The United States announced a resumption of aid to Yemen’s rebel-held north on Friday to fight a looming famine as the country’s nearly six-year-old war grinds on. U.N. officials warned that a blockade of fuel deliveries to a main port was heightening the world’s worst humanitarian crisis.
The aid concern came as President Joe Biden’s envoy to Yemen expressed frustration at the country’s Houthi rebels, saying they were focusing on fighting to capture more territory while an international and regional diplomatic push was underway to end the conflict.
“Tragically, and somewhat confusingly for me, it appears that the Houthis are prioritizing a military campaign” to seize central Marib province, envoy Tim Lenderking said. He spoke in an online event sponsored by the Atlantic Council think tank, after his more than two-week trip in the region to push for a cease-fire and ultimately a peace deal.
The developments deepen the challenges for the Biden administration as it goes out on a limb to try to end the Yemen war through diplomacy, reversing previous U.S. administrations' support for an inconclusive Saudi-led military offensive that tried to roll back the Iran-allied Houthi rebels. The rebels have shown no sign of relenting despite Biden's diplomatic overtures, adding to tensions between the U.S. and its strategic partner Saudi Arabia.
Lenderking said the Houthis have had a cease-fire proposal before them for a “number of days” and urged them to respond positively.
He gave no details, including whether the proposal was new or an updated version of a nationwide cease-fire plan that U.N. special envoy Martin Griffiths announced last year.
Fighting and massive displacement of people, crippling fuel shortages and rising food prices have 50,000 Yemenis already caught up in famine and 5 million more a step away from it, the United Nations says. It projects 400,000 Yemeni children under 5 are at risk of dying this year from malnutrition.
The war began when the Houthi rebels seized the capital, Sanaa, and much of the north in 2014. Saudi Arabia has led an unsuccessful air campaign since 2015 to try to dislodge the rebels, while rival Iran has consolidated its support for the Houthis.
Biden has reversed Obama and Trump administration policy in the conflict by pulling U.S. support for the Saudi-led offensive. Biden's six-week-old administration is reviving U.S. diplomatic efforts to end the conflict.
Friday’s announcement on renewed U.S. humanitarian support for the north comes about a year after the Trump administration stopped some aid on the grounds that Houthis were diverting the foreign assistance for themselves. The Trump administration move affected about $50 million in aid, out of more than $1.5 billion in humanitarian assistance the U.S. has provided Yemen since 2019, the U.S. Agency for International Development said.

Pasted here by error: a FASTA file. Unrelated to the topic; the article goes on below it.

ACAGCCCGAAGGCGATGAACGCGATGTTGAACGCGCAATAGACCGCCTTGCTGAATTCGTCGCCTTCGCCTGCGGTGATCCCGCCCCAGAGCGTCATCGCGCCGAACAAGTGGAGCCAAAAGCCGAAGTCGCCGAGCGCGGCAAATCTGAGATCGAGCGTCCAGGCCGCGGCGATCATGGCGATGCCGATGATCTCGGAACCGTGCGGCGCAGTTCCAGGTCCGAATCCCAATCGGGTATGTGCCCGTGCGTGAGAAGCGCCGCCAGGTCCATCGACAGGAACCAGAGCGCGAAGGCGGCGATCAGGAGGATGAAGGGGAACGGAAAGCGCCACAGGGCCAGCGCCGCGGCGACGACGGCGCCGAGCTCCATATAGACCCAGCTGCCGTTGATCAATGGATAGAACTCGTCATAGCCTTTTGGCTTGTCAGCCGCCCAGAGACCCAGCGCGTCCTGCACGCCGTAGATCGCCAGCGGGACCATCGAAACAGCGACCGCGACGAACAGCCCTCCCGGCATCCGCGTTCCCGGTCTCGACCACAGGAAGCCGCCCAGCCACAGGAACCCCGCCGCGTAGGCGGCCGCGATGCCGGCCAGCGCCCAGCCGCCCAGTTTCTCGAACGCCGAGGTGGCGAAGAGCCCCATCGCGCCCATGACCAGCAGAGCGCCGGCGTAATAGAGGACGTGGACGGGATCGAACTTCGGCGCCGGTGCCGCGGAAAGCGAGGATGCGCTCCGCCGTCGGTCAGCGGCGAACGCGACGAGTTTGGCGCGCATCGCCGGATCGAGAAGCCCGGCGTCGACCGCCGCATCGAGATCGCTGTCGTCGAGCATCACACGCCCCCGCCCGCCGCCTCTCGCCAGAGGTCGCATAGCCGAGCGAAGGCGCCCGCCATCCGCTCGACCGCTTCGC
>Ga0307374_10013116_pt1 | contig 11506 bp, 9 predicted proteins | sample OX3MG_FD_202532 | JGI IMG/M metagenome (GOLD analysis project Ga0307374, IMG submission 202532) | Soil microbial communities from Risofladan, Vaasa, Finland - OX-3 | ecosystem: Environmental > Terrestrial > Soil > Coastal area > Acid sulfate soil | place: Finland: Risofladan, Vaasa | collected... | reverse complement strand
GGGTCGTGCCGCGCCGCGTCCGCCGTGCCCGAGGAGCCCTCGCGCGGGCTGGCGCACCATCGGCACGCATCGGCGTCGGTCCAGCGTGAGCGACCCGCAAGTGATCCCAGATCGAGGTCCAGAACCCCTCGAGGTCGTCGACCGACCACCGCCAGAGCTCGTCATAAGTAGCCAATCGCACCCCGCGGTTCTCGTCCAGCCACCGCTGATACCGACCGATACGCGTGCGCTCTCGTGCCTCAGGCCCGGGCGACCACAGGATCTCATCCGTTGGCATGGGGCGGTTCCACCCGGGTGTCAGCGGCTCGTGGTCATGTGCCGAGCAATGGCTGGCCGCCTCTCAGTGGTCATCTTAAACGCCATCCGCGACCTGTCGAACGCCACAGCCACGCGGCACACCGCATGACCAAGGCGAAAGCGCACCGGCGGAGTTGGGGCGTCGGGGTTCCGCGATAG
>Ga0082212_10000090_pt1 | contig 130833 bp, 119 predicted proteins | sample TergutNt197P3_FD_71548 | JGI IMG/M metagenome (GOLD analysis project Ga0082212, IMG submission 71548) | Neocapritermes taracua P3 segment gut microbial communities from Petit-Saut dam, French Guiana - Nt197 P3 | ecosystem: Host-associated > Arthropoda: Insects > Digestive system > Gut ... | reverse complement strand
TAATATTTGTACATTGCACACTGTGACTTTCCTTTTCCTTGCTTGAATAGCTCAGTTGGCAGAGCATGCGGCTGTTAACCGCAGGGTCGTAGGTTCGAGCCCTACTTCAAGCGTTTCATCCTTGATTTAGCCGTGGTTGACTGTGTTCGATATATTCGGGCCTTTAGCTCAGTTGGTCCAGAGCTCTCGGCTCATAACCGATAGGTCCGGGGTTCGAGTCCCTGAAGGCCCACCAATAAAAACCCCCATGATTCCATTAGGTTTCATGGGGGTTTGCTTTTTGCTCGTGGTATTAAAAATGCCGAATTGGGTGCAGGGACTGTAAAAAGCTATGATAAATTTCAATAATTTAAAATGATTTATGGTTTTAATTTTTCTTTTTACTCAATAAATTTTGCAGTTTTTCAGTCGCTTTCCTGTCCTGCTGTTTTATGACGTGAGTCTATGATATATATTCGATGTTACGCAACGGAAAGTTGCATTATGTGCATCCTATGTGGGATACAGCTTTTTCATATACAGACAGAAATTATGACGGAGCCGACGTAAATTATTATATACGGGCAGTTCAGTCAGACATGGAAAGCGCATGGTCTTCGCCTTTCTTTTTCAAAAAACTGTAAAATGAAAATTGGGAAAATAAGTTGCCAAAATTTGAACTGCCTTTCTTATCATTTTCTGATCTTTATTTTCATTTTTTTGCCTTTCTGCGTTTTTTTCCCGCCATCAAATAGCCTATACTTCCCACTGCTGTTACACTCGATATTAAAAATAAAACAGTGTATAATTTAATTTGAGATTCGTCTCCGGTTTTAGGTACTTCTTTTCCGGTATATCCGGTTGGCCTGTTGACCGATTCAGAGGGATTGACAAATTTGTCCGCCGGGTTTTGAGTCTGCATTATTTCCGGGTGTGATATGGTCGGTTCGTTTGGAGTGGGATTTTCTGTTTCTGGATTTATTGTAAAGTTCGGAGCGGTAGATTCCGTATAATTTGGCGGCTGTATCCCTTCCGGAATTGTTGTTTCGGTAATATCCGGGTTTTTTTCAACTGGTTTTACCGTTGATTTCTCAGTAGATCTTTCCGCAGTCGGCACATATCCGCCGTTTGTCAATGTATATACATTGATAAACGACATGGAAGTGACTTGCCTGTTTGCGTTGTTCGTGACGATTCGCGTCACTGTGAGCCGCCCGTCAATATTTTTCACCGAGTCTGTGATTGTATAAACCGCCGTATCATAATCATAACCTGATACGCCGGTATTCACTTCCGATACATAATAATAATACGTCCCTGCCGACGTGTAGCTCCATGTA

The Biden administration as of Friday will “cautiously resume” support to humanitarian groups working in Yemen’s north, said Sarah Charles, a senior official for humanitarian assistance at the U.S. AID.
The resumed U.S. humanitarian support would come with new measures and monitoring to try to make sure the Houthis aren't interfering with the aid, Charles said, speaking at the same virtual forum as Lenderking. The U.S. could suspend support for some programs again if warranted, she said.
The Biden administration last month also lifted the Trump administration’s designation of the Houthis as a terrorist organization, saying the prohibitions that went along with the designation interfered with critical aid delivery to civilians in rebel areas.
Critics said the move sent the wrong signal, especially at a time when the Houthis have stepped up cross-border drone and missile attacks into Saudi Arabia and are fighting to seize control of oil-rich Marib province from Yemen’s internationally recognized government. Saudi-led warplanes have countered the Houthi advance in Marib, which is sheltering about a million Yemenis who have fled Houthi offensives elsewhere in the country.
Lenderking and U.N. World Food Program executive director David Beasley, speaking separately to reporters about his own talks with the Houthis, U.S. officials and other players in the conflict also pointed to interruptions in fuel deliveries to Yemen. They warned that the disruption is depriving aid convoys, homes, hospitals and businesses of needed fuel.
Beasley earlier described a visit this week to a child-malnutrition ward in a Sanaa hospital, where he saw children wasting away. Many, he said, were on the brink of death from entirely preventable and treatable causes, and they were the lucky ones who were receiving medical care.
The Houthis have demanded Saudis lift a port blockade of rebel areas and cease their military campaign in the country.
At U.N. headquarters in New York on Friday, U.N. spokesman Stephane Dujarric told reporters that no commercial fuel imports at all made it through the rebel-held main Hodeida port last month, for the first time since the Saudi-led offensive began.
The fuel shortage was driving up prices of food and other critical goods, Dujarric said. Beasley, the World Food Program chief, said the fuel shortages threatened to undermine what remains of Yemen's private sector and swell the numbers of Yemenis needing aid.
“I expressed to not just the United States but other major players around the world that this fuel blockade is going to create havoc and we need to work through this immediately,” Beasley said.
Knickmeyer reported from Oklahoma City and Lederer from the United Nations.